My husband is not a violent man at all, but he may just kill me if I tell the world I haven’t worn deodorant since last Christmas.
So I won’t tell you that.
I like sleeping in my bed and don’t want to make up the couch each night. So I’m not going to tell you I haven’t worn deodorant for eight months.
That would be silly.
Let’s just talk about what I might do if I decided that aluminum is a big risk on my underarms and I wanted to take a baby step away from antiperspirant. Just hypothetical, mind you. 🙂
I had a conversation with a friend, right around the time I was reading voraciously on nutrition and eco-considerations (Living Green by Greg Horn is great, by the way). Whenever the same information comes from a few different sources, I tend to feel convicted that perhaps I should do something about it.
I don’t like to be overwhelmed or buy new ingredients for something that might not work, though, and I hate spending more money on natural products. I wasn’t about to go buy some $5 deodorant that could make me stink and wish I had my five bucks back. You know?
So I thought:
What is a baby step that I could take without a big commitment?
I have a Parmesan cheese container of baking soda under my sink for cleaning the stove and counter and pot scouring, and I decided I would realized I could take it into the bathroom and apply it to my underarms after my shower. It took would take about 30 seconds to make this change in my life if I was going to go without antiperspirant.
Why did might I bother avoiding antiperspirant? I didn’t know this until recently, but antiperspirants (not deodorants) have aluminum as an active ingredient. Aluminum has been pegged as a contributor to Alzheimer’s Disease (update on that topic), and there’s a chance it has an impact on breast cancer as well. Because antiperspirant goes on skin that has often just been shaven, it’s going to be absorbed even more quickly than other products you put on your skin. Which, consequently, have as great an impact on your system as what you put in your mouth. Your skin is your largest organ, and one of its jobs is to absorb.
This little experiment in Greg Horn’s Living Green proves my point: rub a cut clove of garlic on the sole of your foot. Within 15 minutes, you’ll taste garlic in your mouth. !!! How cool is that?
So Why Avoid Antiperspirant?
The simple fact that my skin absorbs what I put on it is one reason to be cognizant and careful about any personal product, but antiperspirant has a few more.
- Aluminum is linked to Alzheimer’s.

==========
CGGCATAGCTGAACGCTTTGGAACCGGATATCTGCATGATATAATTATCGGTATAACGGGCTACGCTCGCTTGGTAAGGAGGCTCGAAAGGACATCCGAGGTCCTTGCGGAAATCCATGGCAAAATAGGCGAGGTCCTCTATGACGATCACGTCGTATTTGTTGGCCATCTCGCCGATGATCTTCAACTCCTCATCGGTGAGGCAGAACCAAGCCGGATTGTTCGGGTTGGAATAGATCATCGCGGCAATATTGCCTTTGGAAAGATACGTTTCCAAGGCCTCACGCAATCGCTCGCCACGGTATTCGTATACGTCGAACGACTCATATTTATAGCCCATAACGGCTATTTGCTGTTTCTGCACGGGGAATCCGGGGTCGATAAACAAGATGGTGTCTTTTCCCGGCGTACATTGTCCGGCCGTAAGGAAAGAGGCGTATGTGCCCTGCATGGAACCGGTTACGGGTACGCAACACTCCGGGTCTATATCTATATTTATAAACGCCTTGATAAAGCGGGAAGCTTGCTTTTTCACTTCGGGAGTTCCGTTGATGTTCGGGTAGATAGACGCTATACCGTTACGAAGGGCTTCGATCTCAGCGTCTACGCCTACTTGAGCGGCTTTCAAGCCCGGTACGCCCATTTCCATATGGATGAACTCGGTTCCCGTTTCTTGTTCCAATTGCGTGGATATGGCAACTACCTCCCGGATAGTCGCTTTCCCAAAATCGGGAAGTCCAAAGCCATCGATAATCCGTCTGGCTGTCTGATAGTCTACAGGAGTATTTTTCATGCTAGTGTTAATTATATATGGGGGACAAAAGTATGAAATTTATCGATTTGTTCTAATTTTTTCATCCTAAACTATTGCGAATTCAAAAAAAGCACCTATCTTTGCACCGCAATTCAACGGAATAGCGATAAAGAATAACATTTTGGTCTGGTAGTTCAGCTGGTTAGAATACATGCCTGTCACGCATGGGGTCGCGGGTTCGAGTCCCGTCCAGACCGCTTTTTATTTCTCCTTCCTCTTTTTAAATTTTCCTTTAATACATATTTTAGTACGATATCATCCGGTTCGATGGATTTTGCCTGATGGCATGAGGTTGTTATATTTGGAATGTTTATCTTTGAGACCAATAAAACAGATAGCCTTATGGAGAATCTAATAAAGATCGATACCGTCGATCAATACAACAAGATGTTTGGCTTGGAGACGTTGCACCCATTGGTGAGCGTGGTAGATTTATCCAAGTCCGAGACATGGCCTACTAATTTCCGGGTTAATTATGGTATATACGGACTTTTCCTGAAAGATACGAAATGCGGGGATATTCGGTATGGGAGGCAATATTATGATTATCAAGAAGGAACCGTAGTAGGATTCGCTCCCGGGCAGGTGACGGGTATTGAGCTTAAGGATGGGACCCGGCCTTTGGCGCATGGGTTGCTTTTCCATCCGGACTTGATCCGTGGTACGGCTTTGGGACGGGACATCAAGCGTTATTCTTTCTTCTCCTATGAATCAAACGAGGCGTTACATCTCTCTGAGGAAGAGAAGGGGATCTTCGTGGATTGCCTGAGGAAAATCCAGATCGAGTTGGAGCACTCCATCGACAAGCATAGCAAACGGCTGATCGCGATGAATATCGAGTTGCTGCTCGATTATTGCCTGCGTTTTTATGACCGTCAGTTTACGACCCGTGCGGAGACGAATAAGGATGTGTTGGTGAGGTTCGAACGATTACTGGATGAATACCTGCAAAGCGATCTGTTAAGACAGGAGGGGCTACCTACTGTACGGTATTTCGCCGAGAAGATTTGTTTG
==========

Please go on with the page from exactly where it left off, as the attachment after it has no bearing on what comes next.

- Aluminum may impact breast cancer risks.
- Parabens in conventional deodorant are increasingly being linked to cancer and other diseases.
- Is blocking my sweat glands a good idea?
There’s an awful lot of controversy (seems to be a theme around here) about the links between aluminum in antiperspirants and breast cancer.
An email went around a while back with a lot of false information about how the aluminum sends natural body toxins right into the lymph nodes and becomes a tumor. That’s been discredited, but it is true that aluminum in an antiperspirant serves to block the sweat glands and stop us from sweating. Deodorant simply masks the odor and attempts to kill odor-causing bacteria. Blocking sweat glands sounds a little more serious to me, but maybe I’m just falling for the propaganda on the “natural health” websites.
My mother tells me that in her youth (before antiperspirants were on the market, even though she’s not that old), everyone was just used to the feel of sweat. Now we’ve become accustomed to dryness, and sweating in the armpits seems like a problem. Isn’t sweat a bodily function that serves a purpose? I tend to believe that God had reasons for what He gave us, even if it feels a bit unpleasant.
Another common ingredient in antiperspirants, along with volumes of other personal products on the market today, is parabens. They’ve been in the spotlight lately, proof of which is the number of bottles in your local pharmacy that now proudly proclaim “No parabens!” Parabens are linked to…of course…cancer – another reason to move away from conventional antiperspirants.
The National Cancer Institute and the FDA have not found any evidence or research data to prove that ingredients in antiperspirants cause cancer. But they haven’t proven otherwise, either. This CBS News/WebMD story says up to one quarter of the volume of the antiperspirant is aluminum salts (!!!), and even though there’s little evidence to link them to cancer, aluminum does mimic estrogen. That’s never a good thing. And even if antiperspirants aren’t going to give me breast cancer, I still have a concern about aluminum’s impact on my chances of getting Alzheimer’s Disease.
When there’s a question about the safety of something, especially when that something is relatively new in the scope of human history, AND especially when the alternative is an easy, non-commital, low-cost choice, I’m going to err on the side of caution and try it out. Maybe my husband will soften up and let me tell you about how I haven’t been wearing antiperspirant since December some choices you have for baby steps away from antiperspirant.
Read my baby steps approach to homemade deodorant, plus some store-bought deodorant recommendations that don’t have dangerous ingredients.